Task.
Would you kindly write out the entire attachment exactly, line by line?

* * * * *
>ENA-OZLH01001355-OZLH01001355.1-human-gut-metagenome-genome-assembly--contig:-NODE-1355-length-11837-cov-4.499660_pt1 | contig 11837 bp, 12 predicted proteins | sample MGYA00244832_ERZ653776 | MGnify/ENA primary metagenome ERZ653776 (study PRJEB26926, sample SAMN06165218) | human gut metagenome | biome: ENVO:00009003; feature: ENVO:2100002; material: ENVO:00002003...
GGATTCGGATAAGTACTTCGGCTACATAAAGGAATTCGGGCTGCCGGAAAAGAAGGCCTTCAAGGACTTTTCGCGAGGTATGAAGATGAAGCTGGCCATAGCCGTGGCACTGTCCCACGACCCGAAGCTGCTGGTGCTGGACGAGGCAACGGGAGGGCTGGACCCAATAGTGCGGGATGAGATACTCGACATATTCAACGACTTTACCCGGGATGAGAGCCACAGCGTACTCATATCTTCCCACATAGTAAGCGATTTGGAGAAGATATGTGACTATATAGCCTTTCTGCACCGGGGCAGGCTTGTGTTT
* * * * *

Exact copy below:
>ENA-OZLH01001355-OZLH01001355.1-human-gut-metagenome-genome-assembly--contig:-NODE-1355-length-11837-cov-4.499660_pt1 | contig 11837 bp, 12 predicted proteins | sample MGYA00244832_ERZ653776 | MGnify/ENA primary metagenome ERZ653776 (study PRJEB26926, sample SAMN06165218) | human gut metagenome | biome: ENVO:00009003; feature: ENVO:2100002; material: ENVO:00002003...
GGATTCGGATAAGTACTTCGGCTACATAAAGGAATTCGGGCTGCCGGAAAAGAAGGCCTTCAAGGACTTTTCGCGAGGTATGAAGATGAAGCTGGCCATAGCCGTGGCACTGTCCCACGACCCGAAGCTGCTGGTGCTGGACGAGGCAACGGGAGGGCTGGACCCAATAGTGCGGGATGAGATACTCGACATATTCAACGACTTTACCCGGGATGAGAGCCACAGCGTACTCATATCTTCCCACATAGTAAGCGATTTGGAGAAGATATGTGACTATATAGCCTTTCTGCACCGGGGCAGGCTTGTGTTT